Spring sees "positive elements" in Sinn Fein's arms proposals

 

THE Tanaiste, Mr Spring, last night welcomed "positive elements" in the Sinn Fein submission made to the International Body on Decommissioning, and published yesterday.

It included proposals that paramilitary groups would dispose of their own weapons, subject to third party verification. Mr Spring, who is on a fact finding mission to Cyprus in preparation for Ireland's assumption of the EU Presidency in June, described the Sinn Fein proposal as "evidence of serious engagement" that augured well for the future of the International Body's work.

Mr Spring and the Taoiseach, Mr Bruton, are due to meet the commission, which is chaired by the former United States Senate majority leader, Mr George Mitchell, in Dublin tomorrow. Later, the three man panel will hear details of the Sinn Fein document from the party leader, Mr Adams,

Mr Spring also said he hopes "all sides will accept the international commission's findings as a basis for moving towards all party talks." The three man international body is to submit its report to the Irish and British government late next week.

Sinn Fein revealed yesterday that written submission to the international body included the suggestion that, "as part of a peace settlement", the disposal of arms by those in possession of them was a method "which may find acceptance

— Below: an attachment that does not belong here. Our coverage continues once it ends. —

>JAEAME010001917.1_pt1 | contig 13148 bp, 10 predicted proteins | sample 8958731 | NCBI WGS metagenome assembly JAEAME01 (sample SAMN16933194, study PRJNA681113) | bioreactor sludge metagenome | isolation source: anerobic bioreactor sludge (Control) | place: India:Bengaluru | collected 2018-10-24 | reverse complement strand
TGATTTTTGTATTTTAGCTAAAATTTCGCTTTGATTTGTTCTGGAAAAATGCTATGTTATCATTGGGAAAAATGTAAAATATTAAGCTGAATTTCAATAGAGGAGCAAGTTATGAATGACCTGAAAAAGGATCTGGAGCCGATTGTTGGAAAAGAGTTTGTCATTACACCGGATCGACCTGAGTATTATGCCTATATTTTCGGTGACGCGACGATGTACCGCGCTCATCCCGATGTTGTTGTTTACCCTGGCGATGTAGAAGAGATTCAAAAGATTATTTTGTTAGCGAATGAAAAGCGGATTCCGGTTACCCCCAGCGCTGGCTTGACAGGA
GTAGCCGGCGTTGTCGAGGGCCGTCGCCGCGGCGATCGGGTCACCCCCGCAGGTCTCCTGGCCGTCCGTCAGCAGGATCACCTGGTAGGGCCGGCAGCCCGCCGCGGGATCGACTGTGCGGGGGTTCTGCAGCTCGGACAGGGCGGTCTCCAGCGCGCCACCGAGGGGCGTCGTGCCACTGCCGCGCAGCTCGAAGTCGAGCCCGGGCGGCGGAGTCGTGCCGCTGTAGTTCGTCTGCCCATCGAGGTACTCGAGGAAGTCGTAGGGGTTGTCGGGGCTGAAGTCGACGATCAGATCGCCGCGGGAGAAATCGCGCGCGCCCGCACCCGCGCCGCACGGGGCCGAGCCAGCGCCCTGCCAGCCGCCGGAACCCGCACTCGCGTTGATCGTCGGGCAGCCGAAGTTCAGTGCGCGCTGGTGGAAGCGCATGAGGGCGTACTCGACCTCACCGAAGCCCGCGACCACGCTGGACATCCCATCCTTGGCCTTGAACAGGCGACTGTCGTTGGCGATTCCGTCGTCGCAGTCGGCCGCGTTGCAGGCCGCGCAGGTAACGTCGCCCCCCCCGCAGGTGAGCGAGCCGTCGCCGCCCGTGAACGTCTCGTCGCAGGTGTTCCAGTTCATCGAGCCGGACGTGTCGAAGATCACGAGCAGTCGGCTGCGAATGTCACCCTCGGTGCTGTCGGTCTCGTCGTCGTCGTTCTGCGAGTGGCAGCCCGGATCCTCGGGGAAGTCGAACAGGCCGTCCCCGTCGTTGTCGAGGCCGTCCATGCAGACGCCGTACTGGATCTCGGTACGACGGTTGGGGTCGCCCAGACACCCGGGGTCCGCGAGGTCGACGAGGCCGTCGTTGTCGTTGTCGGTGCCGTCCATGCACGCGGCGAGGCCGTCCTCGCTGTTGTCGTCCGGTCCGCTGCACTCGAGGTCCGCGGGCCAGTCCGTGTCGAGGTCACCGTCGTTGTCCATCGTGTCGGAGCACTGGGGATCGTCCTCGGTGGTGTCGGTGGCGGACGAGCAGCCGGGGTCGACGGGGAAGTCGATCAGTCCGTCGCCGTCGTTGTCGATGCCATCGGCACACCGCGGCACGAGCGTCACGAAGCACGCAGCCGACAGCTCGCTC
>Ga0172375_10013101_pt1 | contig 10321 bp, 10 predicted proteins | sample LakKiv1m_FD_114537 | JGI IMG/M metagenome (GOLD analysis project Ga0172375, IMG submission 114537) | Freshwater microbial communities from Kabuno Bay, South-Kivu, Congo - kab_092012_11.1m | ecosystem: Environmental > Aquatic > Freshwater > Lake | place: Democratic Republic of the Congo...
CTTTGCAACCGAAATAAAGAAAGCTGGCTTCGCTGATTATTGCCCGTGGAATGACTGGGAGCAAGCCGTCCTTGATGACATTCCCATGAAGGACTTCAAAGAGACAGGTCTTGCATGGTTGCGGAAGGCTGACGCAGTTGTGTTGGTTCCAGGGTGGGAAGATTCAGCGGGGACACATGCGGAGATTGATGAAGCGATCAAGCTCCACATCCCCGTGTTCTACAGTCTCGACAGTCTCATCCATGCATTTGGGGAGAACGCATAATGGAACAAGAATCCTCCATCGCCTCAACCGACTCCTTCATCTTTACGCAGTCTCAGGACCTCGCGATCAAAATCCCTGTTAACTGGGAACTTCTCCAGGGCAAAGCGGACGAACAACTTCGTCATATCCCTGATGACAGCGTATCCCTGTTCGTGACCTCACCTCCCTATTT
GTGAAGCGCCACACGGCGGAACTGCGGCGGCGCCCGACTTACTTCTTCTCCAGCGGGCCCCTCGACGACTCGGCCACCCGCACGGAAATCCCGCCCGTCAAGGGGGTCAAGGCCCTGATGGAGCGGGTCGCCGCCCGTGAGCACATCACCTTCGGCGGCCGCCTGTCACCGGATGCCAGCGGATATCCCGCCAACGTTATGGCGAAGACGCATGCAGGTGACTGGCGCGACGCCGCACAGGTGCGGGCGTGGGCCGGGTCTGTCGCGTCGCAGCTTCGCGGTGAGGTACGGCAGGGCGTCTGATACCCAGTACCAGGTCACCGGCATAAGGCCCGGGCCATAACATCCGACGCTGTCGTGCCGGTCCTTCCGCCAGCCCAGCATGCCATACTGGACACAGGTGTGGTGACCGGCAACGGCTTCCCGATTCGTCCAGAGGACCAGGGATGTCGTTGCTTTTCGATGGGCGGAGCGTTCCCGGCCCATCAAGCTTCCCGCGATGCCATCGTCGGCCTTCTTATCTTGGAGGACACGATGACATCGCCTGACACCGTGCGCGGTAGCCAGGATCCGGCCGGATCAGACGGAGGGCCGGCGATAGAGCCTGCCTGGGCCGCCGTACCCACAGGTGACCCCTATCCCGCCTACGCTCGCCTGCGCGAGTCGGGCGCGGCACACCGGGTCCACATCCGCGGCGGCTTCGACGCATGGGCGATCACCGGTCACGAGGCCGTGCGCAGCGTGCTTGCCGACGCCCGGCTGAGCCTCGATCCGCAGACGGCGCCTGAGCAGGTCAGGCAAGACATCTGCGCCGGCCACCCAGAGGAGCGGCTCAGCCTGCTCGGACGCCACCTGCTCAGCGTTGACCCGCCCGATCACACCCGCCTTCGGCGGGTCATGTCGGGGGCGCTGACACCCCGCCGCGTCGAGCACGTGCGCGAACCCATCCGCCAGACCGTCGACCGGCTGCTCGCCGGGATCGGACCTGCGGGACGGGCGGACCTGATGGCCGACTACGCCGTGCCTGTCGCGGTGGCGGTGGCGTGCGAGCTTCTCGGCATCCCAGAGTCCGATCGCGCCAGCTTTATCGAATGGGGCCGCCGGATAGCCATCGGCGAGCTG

Sinn Fein asserted that this possible scheme originated from a number of options advanced by the British government nine months ago, and it stressed that it would require agreement by the armed groups themselves and would have to be part of a comprehensive peace settlement.

In a cautious reaction, the Northern Ireland Office confirmed that such an option had been considered last May and had not been ruled out, although it posed considerable problems, not least that of verification. The Ulster Unionist MP, Mr Ken Maginnis, said that if there was an acceptance that there was a need to get rid of illegal weapons, he welcomed that.

However, optimism over a possible chink in the arms impasse was dampened by Mr McGuinness's insistence that the deadlock could be broken only by British agreement to sideline the "Washington 3" condition - that some arms must be decommissioned in advance of all party talks. In turn, British government sources indicated that the "Washington 3" requirement remained unchanged.